An interview with illustrator Gemma O'Neill
We visited Gemma O’Neill during Kylie’s visit to Belfast and caught up with her about visionaries and storytelling.
Tell us who you are and what you do?
My name is Gemma O’Neill and I’m an illustrator/author from the Causeway Coast. I’m now based in County Down and I work from Blick Studios in Belfast. I graduated from Falmouth University back in 2011 with a BA (Hons) Degree in Illustration and my first authored and illustrated children’s picture book deal after visiting the Bologna Children’s Book Fair during my final year of study. I started out specialising in writing and illustrating children’s books, but I’ve enjoyed taking on a wider range of projects in recent years. I now have my own illustration print range and I also really enjoy photography.
Do you think illustration is a good vehicle for storytelling?
I think illustration is a brilliant vehicle for storytelling… and an essential one. It’s a universal language really. It can really enhance text too, bringing an extra narrative of it’s own to storytelling which can’t be captured in text or other storytelling formats. The youngest audiences understand images before words, so it establishes a foundation of learning from an early age for later life. It’s such an important tool.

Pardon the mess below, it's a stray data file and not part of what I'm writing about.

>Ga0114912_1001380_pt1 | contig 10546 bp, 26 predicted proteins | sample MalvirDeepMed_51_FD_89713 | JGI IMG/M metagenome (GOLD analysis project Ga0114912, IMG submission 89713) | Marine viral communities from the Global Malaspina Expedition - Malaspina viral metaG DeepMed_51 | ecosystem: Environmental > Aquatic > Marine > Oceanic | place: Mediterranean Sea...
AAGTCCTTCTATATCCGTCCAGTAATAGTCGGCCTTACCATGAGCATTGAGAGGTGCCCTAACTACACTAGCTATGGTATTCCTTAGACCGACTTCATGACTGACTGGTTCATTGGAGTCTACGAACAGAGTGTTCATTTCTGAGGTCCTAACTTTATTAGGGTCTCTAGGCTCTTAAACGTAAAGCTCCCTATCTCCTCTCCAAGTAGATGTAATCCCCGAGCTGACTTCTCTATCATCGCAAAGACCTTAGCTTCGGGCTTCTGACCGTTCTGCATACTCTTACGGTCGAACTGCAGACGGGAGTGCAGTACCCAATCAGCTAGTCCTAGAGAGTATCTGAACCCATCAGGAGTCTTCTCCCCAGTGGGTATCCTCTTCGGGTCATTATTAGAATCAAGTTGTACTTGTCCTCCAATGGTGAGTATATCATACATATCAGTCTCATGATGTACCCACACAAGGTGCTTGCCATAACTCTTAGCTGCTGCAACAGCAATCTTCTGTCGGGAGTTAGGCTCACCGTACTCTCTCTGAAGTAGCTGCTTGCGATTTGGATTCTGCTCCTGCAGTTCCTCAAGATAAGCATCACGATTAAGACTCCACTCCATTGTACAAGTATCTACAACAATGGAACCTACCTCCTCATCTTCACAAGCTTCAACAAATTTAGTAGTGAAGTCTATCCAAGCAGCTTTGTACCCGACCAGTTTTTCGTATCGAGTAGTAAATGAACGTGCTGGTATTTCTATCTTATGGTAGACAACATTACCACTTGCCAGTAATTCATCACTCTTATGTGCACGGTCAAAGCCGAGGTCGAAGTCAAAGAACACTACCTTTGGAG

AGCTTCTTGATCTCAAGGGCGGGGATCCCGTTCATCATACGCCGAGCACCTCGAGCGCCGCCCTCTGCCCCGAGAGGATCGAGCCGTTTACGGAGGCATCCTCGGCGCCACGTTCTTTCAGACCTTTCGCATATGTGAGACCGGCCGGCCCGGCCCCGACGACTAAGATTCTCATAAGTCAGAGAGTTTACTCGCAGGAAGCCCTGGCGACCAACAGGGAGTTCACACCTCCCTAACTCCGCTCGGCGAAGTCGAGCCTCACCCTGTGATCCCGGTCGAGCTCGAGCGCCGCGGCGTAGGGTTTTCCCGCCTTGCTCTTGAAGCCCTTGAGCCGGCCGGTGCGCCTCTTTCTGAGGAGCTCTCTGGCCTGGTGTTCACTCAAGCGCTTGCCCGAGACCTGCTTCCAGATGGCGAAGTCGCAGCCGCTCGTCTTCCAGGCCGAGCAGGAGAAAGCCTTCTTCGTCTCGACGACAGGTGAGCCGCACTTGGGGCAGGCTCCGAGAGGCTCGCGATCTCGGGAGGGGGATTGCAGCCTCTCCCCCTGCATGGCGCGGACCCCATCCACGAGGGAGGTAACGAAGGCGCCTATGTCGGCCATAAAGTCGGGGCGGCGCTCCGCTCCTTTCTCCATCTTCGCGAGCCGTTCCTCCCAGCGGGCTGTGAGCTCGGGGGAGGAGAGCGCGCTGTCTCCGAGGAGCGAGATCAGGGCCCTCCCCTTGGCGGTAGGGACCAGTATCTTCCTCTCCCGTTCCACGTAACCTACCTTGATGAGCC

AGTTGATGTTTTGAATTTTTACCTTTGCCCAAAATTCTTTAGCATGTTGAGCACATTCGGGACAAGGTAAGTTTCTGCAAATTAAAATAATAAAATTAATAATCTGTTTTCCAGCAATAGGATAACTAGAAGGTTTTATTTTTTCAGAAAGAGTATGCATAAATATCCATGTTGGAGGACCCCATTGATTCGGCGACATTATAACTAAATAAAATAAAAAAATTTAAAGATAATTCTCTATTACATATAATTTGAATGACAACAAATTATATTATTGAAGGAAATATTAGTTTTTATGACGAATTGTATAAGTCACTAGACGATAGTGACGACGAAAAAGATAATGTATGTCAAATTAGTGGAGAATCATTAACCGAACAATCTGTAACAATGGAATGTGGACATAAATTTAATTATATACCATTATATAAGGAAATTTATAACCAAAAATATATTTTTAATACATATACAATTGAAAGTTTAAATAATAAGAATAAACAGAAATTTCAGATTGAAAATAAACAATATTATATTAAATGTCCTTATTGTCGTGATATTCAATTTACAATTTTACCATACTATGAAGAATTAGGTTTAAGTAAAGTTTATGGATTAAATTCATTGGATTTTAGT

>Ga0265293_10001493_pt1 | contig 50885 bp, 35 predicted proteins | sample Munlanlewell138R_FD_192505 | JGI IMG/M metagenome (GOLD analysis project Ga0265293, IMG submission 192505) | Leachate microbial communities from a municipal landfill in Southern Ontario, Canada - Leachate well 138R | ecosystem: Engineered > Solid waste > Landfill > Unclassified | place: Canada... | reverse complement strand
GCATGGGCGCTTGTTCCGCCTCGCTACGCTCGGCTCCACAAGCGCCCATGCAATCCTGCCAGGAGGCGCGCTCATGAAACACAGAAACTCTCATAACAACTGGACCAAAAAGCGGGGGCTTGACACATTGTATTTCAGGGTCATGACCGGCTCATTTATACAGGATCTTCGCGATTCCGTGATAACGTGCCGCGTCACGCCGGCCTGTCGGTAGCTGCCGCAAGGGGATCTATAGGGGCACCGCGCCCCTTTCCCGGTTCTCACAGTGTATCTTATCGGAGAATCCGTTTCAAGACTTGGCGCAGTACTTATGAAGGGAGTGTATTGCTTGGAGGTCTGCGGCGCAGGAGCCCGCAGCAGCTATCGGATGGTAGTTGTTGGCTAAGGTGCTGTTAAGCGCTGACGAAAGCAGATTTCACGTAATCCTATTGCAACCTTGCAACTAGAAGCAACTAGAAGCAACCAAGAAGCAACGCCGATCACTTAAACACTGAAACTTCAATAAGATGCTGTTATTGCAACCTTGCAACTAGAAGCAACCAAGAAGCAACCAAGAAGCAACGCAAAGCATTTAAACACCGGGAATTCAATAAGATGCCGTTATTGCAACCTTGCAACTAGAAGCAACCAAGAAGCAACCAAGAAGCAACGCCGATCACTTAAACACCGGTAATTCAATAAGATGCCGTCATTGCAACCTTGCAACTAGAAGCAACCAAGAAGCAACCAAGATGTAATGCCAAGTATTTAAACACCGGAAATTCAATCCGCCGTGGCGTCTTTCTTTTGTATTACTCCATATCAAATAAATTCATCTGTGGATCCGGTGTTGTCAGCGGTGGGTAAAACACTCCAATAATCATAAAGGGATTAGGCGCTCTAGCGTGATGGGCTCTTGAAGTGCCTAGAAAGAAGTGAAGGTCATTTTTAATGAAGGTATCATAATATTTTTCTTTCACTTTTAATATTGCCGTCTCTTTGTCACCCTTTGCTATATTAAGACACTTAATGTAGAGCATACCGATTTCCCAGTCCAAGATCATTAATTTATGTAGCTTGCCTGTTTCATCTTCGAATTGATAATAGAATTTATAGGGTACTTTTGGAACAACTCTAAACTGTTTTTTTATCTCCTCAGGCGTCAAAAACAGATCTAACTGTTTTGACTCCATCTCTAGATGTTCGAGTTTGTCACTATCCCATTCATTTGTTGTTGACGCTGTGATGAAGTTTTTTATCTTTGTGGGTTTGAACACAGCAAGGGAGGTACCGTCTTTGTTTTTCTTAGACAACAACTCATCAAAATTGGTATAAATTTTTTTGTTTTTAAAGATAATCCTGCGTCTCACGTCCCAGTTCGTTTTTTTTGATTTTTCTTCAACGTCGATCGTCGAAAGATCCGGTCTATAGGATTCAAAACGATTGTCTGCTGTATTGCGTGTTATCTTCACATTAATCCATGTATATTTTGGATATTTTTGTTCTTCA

What projects are you working on at the moment?
At the moment I'm developing a children’s alphabet book, counting book, picture book and a potential series of children’s information books. Outside of children’s publishing I always continue to add new products to my print range. It currently consists of prints, greetings cards and bookmarks. I’d like to introduce some new products soon too... possibly some notebooks and mugs. I’m also working on a few personal commissions at the moment, as well as on an ongoing project, Houses of Hillsborough for an exhibition with In klöver (one of my stockists) sometime after the summer.
How do you use your work to share knowledge?
I started out sharing knowledge through children’s books. Picture books invite children into imaginary worlds and introduce them to the idea of visual/written language and their relationship to the real world. These books in particular give adults and children a common ground to start a conversation. There’s the opportunity to clarify words that the child doesn’t understand or share a subtle joke that is contained in the illustrations, but the illustrations give the child flexibility and independence to interpret a story for themselves too. I hope my books create a nurturing and understanding environment that leaves a positive, lasting impression, aiding development.
Who are some of your favourite visionaries?
I have so many favourites! Roald Dahl and Quentin Blake brought about my love for books from a young age. Roald Dahl is the ultimate storyteller to me. He’s just an absolute original, who can never be replaced. I think Quentin Blake is the ultimate illustrator too. I doubt there’s anything he can’t illustrate and the joy for what he does just shines through in his illustrations. I’m a huge fan of J K Rowling and Frida Kahlo too. They both produced incredible work during times of hardship. They’re two very strong, inspiring ladies. I also really admire David Attenborough and everything he has done for the natural world. He’s another irreplaceable visionary.